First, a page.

Breastfeeding logo

Soy-Formulas Should be Stopped


Phytoestrogens in soy-based formulas have potential side effects(1)

our leading scientists(2) in New Zealand have raised serious concerns about the high levels of phytoestrogen hormones found in soy-based formulas. Measurements of two phytoestrogens, daidzein and genistein in several brands of soy-based formulas available in New Zealand, found intakes by infants to be extremely high. Intakes were two to three times greater than amounts required to disrupt the menstrual cycle of premenopausal women.

Soy phytoestrogens act as antagonists to the naturally occurring oestradiol, inhibiting its activity. Reduced activity of oestradiol may be beneficial to adults, but for infants it can be deleterious. Research has shown that oestradiol is essential in the "imprinting and development of many physical, physiological and behavioural characteristics during the neonatal period and infancy". Also, any decrease in oestradiol activity has been found to be harmful. As yet no research has been done to document the effects of soy-formula feeding on infant characteristics. Rejecting manufacturers claims that soy formulas have been used for many years without side effects, the authors cite the use of diethylstilbestrol (DES), which was prescribed to women for three decades before harmful effects appeared, to highlight their concerns of long term use and effects. Even the usually conservative US Food and Drug Administration's Department of Health stated at a recent conference on phytoestrogens, "given the DES tragedy, it would be foolish to ignore the possibility that some phytoestrogens constitute a developmental hazard".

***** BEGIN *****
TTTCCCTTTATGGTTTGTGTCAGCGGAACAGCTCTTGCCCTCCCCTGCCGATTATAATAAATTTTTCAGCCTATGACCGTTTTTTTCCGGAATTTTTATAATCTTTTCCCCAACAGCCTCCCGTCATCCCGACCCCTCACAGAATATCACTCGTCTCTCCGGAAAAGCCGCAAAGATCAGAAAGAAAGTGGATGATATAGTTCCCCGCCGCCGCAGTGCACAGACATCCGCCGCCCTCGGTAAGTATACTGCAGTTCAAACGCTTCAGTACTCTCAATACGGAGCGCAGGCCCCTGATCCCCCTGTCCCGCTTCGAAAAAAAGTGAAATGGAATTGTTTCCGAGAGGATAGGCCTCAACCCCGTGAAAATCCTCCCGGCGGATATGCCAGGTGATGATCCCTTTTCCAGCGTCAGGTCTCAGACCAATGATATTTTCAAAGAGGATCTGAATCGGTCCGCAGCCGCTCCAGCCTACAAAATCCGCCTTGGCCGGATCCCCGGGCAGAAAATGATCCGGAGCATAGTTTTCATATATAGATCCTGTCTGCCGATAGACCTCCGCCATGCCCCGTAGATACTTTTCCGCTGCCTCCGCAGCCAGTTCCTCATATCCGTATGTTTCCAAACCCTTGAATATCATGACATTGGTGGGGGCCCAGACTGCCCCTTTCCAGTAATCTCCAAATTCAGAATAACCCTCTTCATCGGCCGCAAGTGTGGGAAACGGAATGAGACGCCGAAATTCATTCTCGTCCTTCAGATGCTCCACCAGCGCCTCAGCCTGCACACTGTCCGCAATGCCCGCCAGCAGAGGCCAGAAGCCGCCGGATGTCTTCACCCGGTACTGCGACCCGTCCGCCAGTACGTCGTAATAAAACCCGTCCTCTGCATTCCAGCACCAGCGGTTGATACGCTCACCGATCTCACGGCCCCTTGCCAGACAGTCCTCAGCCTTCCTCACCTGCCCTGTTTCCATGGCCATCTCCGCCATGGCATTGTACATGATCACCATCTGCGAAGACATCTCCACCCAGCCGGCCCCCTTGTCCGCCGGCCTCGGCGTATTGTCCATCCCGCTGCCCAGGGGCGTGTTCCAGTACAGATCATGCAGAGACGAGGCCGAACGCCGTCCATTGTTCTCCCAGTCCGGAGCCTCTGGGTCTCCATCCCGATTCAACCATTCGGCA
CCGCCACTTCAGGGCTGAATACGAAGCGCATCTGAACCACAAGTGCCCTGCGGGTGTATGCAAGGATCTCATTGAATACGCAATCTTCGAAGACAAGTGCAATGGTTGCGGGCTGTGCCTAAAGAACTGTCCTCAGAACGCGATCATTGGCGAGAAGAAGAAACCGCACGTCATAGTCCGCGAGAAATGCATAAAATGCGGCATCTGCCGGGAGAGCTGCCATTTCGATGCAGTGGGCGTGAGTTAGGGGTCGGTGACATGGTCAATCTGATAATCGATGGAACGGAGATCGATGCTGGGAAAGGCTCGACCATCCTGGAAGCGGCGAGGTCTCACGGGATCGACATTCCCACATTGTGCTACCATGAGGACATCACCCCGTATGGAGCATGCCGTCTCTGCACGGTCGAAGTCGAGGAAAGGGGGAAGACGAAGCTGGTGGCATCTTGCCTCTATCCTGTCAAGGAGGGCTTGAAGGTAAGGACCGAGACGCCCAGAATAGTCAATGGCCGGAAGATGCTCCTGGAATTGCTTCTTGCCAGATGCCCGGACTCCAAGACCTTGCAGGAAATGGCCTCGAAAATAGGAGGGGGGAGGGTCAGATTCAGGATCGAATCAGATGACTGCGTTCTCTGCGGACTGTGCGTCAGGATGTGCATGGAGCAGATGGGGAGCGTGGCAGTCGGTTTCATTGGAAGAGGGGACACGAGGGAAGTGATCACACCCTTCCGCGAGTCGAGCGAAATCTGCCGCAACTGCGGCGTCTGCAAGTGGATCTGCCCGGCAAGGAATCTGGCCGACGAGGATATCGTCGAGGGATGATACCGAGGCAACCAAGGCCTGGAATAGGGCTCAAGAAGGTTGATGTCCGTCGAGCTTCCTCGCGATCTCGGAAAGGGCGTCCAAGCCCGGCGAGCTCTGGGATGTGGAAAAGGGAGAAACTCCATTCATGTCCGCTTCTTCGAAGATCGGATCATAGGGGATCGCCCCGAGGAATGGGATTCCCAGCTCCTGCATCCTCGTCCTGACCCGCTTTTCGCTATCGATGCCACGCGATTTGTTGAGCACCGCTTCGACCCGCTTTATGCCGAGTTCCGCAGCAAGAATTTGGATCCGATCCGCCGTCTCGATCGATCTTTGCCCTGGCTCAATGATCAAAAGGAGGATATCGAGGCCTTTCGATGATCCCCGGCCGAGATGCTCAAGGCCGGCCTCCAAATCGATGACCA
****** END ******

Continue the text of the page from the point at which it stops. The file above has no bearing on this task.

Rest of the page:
The New Zealand Ministry of Health recommends soy-formula feeding only if parents have been advised to do so by health specialists. Yet soy-formulas can be self selected on supermarket and pharmacy shelves. The authors recommend that routine sales of soy-formulas be stopped. At the very least they recommend that physicians and parents be informed.

 


 

References

 

1. Clarkson, T. B. Anthony, M.S., Hughes, C.L. Estrogenic soybean isoflavins and chronic disease. Risks and benefits. Trends Endocrinol Metab 6:11-16, 1995 Back

2. Irvine, C., Fitzpatrick, M., Robertson, I. and Woodhams, D. The potential adverse effects of soybean phytoestrogens in infant feeding. New Zealand Medical Journal 108:208-209, 1995 Back

 


Top | Winter 96 Contents